to the city clerk on Thursday.
"We've cleaned up the language, streamlined it," Rothenbach said.
"When this passes, they won't build an airport (terminal) unless there's
a curfew and cap (on flights)."
Rothenbach said the group will need to collect 6,000 signatures to
qualify the petition for a municipal ballot. The group will aim for the
February ballot, but Rothenbach said voters are more likely see it in
A curfew on nighttime flights and cap on jet operations have remained
the cornerstones of the petition, which initially was circulated by the
group last winter. On March 15, City Clerk Judie Sarquiz rejected the
group's more than 7,000 signatures because she said McConkey and
Rothenbach hadn't properly identified themselves to potential signers.
After several promises to recirculate a clearer petition -- city
officials had blasted the first effort as sloppy and legally flawed --
ROAR brought back the petition with some changes. Rothenbach said the the
group wanted to wait for the city to decide whether it would exercise its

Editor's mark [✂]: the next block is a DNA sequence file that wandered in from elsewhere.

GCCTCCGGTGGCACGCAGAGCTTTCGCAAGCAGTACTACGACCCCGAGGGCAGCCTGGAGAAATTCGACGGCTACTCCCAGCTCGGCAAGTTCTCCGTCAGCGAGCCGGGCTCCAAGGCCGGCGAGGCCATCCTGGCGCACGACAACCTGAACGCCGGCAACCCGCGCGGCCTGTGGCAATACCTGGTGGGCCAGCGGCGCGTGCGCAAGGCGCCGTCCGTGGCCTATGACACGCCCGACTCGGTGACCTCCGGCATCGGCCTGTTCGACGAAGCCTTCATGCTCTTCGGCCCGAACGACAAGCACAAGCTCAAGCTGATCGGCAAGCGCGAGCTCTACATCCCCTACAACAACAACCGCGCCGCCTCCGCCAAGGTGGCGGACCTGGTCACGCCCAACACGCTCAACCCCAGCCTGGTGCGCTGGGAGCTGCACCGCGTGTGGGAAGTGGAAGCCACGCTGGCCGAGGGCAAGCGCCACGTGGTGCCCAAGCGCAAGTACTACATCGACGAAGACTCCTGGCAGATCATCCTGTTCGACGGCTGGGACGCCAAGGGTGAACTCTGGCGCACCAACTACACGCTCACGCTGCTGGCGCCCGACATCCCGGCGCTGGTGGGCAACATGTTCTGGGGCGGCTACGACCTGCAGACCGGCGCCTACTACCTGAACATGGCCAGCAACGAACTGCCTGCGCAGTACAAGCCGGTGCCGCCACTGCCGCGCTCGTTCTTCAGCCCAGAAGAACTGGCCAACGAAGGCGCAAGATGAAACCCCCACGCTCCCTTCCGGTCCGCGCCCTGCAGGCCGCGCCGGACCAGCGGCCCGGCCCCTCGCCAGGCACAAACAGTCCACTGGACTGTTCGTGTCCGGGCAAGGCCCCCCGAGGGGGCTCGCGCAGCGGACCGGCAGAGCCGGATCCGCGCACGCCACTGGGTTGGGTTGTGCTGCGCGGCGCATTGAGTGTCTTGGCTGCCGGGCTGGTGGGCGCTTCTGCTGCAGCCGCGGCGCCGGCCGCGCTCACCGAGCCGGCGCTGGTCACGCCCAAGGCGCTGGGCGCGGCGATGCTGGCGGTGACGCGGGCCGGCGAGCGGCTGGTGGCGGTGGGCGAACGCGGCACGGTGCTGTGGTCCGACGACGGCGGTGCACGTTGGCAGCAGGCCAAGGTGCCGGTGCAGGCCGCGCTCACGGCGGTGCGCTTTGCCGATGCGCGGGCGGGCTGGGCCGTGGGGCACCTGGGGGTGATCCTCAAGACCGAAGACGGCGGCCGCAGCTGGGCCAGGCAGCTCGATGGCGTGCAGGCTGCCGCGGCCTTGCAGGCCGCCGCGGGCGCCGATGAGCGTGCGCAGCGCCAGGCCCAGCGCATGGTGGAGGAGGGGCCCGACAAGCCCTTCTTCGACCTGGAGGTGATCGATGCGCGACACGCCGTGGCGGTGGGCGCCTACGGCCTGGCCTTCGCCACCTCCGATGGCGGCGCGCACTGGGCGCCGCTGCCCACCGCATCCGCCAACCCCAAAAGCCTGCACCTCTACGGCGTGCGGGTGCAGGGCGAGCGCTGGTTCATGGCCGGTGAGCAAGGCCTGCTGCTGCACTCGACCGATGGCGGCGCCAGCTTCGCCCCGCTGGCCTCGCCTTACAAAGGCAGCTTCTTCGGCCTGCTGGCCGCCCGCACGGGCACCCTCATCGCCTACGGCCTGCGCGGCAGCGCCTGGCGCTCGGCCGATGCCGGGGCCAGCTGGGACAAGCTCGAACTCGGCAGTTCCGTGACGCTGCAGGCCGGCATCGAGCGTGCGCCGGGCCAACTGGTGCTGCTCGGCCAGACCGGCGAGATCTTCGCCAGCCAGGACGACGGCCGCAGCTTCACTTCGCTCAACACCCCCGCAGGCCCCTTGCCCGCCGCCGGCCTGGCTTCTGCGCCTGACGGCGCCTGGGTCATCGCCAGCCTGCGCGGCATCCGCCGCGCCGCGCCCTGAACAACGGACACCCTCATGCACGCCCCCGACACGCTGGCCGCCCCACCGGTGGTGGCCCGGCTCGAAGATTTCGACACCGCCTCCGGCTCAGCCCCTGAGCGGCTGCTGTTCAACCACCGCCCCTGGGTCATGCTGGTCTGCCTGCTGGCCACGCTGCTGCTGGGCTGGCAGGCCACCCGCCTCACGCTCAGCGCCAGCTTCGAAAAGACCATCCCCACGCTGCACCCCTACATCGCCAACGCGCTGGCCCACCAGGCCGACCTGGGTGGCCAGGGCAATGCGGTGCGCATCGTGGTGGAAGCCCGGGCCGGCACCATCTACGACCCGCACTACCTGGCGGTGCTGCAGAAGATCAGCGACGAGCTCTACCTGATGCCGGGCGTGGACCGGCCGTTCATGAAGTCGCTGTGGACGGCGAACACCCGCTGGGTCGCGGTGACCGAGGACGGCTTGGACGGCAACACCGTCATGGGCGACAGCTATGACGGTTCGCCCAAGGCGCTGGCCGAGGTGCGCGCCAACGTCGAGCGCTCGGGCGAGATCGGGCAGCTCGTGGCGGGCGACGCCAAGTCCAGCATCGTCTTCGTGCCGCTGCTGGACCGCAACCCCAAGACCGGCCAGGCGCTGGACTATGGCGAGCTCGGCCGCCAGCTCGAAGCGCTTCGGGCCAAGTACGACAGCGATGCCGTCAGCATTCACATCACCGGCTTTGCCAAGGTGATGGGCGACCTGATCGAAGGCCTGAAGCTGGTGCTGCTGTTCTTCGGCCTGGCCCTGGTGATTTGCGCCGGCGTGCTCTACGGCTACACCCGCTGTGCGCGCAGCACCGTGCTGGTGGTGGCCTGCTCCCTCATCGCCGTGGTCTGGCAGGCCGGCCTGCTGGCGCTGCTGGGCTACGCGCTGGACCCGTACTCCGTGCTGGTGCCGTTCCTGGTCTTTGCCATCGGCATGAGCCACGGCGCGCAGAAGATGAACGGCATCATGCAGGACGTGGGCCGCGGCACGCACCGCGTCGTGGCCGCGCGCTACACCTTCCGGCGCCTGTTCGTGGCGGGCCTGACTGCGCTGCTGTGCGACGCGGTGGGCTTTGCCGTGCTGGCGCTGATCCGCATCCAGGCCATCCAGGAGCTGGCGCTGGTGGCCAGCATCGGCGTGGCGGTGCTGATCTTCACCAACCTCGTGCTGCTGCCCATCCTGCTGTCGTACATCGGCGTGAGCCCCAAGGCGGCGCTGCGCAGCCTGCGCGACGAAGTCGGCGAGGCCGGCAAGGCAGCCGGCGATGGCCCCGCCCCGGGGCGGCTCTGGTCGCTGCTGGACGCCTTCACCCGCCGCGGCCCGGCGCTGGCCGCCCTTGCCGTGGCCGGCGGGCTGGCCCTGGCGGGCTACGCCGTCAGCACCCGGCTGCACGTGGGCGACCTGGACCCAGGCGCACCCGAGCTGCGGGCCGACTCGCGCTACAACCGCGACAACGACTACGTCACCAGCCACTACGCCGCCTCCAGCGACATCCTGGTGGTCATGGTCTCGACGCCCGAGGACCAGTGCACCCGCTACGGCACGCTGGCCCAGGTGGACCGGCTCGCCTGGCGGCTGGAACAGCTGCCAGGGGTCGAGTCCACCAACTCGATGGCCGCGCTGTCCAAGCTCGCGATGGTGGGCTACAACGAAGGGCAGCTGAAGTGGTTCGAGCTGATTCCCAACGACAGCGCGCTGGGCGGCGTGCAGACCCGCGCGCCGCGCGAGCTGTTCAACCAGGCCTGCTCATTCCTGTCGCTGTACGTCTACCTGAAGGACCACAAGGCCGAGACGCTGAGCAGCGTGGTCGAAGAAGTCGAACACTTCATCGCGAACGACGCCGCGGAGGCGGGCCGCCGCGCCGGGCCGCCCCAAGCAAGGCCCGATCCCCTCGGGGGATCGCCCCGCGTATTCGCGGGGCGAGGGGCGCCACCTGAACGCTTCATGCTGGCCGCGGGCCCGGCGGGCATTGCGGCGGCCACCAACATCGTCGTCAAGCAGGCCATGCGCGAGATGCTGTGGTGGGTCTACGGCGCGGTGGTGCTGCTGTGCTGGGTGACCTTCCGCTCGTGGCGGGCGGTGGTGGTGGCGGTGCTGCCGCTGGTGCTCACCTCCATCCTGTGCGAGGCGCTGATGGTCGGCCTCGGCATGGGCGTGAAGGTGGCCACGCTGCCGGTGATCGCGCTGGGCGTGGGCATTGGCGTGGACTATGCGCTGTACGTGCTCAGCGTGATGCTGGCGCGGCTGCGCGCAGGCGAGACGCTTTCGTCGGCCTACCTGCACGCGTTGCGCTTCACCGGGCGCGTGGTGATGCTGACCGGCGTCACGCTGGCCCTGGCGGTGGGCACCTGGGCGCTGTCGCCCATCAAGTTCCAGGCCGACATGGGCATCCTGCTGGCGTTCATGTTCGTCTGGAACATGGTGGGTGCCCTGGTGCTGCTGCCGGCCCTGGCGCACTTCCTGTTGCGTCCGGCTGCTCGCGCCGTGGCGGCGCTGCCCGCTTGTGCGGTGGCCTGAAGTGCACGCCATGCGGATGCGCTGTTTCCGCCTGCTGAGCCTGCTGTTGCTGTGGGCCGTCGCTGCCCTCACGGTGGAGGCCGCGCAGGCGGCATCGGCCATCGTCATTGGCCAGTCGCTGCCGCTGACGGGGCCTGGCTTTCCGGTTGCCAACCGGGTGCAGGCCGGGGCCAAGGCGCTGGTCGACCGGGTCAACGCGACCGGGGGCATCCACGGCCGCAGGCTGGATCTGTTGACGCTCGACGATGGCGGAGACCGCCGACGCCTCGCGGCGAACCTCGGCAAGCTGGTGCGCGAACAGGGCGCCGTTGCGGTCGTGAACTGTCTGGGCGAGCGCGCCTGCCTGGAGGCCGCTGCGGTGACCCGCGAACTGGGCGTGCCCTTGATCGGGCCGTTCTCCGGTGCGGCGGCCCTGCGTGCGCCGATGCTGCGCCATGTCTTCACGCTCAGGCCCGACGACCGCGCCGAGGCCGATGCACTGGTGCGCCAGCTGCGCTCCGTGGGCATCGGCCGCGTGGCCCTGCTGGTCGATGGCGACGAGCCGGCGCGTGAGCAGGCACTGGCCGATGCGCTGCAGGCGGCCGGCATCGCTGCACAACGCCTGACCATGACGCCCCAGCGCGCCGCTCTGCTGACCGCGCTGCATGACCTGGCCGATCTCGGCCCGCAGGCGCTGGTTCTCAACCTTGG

option to buy the proposed terminal land. On July 25, the city declined
ROAR scribes added a few wrinkles in the new version of the petition.
Among them are a provision that any changes must secure a two-thirds
approval by voters, a ban on the lengthening of airport runways, city
monitoring of noise levels and hefty fines for noise violations.
The group's low profile since mid-May had city officials confident
ROAR had gone mute.
"I've been more or less referring to it as SNORE over the past few
months," Councilman David Laurell said. "Let it drop. It's a bad
Laurell and other city officials said the petition is a wish list of
items that aren't achievable. They also have said it won't stand up in